Tucks were machine stitched into poly-cotton fabric with a wing needle and zig zag stitch to create interest. These were pressed flat to replicate the folded paper. This was cut into shapes and stitched to the Tyvek.

The poly-cotton has been stained with coffee, as the original samples did not give enough visual contrast. I should have photographed this first, as I now feel they are far too dark. I might go back into the sample and dry brush the poly-cotton with a 'magnolia' emulsion.

The burned Tyvek has a very hard , crumpled texture, whereas the poly-cotton is very smooth and soft. However, despite these contrasts, I find the resulting sample very flat and disappointing.


I took a long time to ponder over this sample and am really excited by the results.
I had decided upon using nylon lycra to stretch over foam board as a padded quilting method, stitching closely through the lycra around the edges of the foam board. The impression of the folded paper was recreated using a few long stitches of thin machine thread over the foam board shapes.
Deciding upon the texture between the shapes was more of a struggle. I was originally going to use a fabric gathered in both directions, but I had used this in sample 050805. I considered tying knots around little stones, as this was my favourite texture from chapter 7. But that was not stretching my imagination enough! After a lot of thought, I decided to tear thin strips of silky polyester dress lining fabric, and knit a length of fabric. This was then stitched down around the edges of the foam board, and, whilst holding my breath until I turned blue, I cut the knitted fabric around the edges of the foam board. I imagined that all of the knitting would unravel itself & ladder, but thankfully, I think I used enough tight tiny stitches around the edges to stop this.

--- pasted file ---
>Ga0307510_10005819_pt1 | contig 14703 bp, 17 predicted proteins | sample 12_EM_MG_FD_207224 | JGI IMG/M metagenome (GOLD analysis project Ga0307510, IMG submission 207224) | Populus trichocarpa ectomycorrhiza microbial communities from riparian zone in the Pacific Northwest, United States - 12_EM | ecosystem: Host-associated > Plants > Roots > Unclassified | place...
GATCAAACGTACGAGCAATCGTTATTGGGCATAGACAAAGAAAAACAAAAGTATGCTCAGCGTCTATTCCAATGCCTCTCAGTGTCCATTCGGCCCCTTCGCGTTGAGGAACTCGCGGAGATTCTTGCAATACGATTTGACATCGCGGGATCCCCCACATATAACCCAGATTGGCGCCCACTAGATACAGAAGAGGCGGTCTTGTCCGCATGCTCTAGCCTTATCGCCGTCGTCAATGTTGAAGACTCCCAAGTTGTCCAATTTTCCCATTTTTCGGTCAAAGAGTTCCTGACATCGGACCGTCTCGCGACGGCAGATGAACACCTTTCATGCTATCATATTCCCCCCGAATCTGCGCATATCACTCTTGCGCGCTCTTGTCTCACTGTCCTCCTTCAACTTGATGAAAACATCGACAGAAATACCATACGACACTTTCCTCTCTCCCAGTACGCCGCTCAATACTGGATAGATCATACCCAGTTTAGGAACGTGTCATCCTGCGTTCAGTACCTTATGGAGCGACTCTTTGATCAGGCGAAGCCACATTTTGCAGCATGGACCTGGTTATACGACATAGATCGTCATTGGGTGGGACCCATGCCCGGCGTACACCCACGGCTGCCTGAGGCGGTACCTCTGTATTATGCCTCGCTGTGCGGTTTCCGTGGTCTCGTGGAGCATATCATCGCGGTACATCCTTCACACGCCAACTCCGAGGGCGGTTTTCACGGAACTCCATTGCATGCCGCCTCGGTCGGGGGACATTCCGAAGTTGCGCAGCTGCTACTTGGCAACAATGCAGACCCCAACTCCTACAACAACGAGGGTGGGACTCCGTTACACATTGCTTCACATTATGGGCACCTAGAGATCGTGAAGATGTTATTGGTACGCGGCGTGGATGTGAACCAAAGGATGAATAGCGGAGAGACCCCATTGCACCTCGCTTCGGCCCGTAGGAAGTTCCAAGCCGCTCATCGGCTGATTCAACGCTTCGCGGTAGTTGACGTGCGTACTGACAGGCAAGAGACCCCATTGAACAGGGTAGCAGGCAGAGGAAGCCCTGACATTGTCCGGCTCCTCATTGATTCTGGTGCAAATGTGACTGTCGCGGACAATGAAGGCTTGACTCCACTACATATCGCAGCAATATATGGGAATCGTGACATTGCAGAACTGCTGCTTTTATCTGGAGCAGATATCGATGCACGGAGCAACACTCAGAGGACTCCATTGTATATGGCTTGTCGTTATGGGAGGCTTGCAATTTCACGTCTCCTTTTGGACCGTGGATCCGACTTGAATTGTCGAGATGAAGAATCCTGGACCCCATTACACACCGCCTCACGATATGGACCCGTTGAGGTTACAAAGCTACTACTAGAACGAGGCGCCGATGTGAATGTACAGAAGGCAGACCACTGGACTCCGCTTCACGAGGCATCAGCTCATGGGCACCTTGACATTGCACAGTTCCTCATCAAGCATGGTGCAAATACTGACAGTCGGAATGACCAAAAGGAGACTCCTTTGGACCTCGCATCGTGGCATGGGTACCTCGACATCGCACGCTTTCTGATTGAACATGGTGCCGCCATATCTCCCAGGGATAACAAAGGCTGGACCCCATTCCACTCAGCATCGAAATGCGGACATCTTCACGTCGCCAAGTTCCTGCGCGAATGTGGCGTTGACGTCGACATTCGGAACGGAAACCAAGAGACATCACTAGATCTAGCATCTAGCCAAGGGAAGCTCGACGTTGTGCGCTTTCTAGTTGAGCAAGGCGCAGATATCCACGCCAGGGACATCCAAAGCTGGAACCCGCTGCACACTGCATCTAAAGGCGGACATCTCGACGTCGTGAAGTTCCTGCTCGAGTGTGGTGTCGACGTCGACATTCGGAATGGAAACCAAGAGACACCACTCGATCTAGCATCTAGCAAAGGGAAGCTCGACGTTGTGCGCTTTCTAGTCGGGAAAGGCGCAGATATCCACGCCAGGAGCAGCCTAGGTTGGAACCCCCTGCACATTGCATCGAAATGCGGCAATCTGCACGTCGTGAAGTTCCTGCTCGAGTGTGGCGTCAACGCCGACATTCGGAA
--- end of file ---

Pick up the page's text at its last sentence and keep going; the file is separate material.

I'm so pleased with the way the knobbly knitting cotrasts so beautifully with the lovely smooth raised feel of the lycra covered foam board.

The centre lines of the sample were straight tucks, stuffed with pipe cleaners in order to control the directing of the resulting ridges. However, I was not sure if the firm, crisp nature of the cotton organdie use in this sample would lend itself to being stitched into circular tucks. The fabric seemed to have a mind of its own, and it was a very tricky process, but the results were rewarding. The organdie has created very sharp edges around the circular tucks. The centre of the circles is held nice and tight, whilst the outside of the circles, an interesting undulating, ripple effect has formed.
I also like the contrasting depth of opacity where the layers of the translucent organdie have been doubled.

A length of knitted nylon lycra was cut on the bias (does knitted fabric have a bias?) , hand stitched, and gathered in a smocking formation. I think that by gathering on the 'cross' of the fabric, the gathers have not formed as neat regular rows, but have wobbled and collapsed in places. This is exactly the effect I wanted.
Another piece of nylon lycra was machine stitched in circles to a strong calico backing, and then stuffed from behind.
The strip of smocking was then attached with hand stitching between the 2 blocks of firm bobbly circular shapes.
I love the way the very contrasting textures of the stuffed spheres and the smocked ridges have both been created from the same fabric.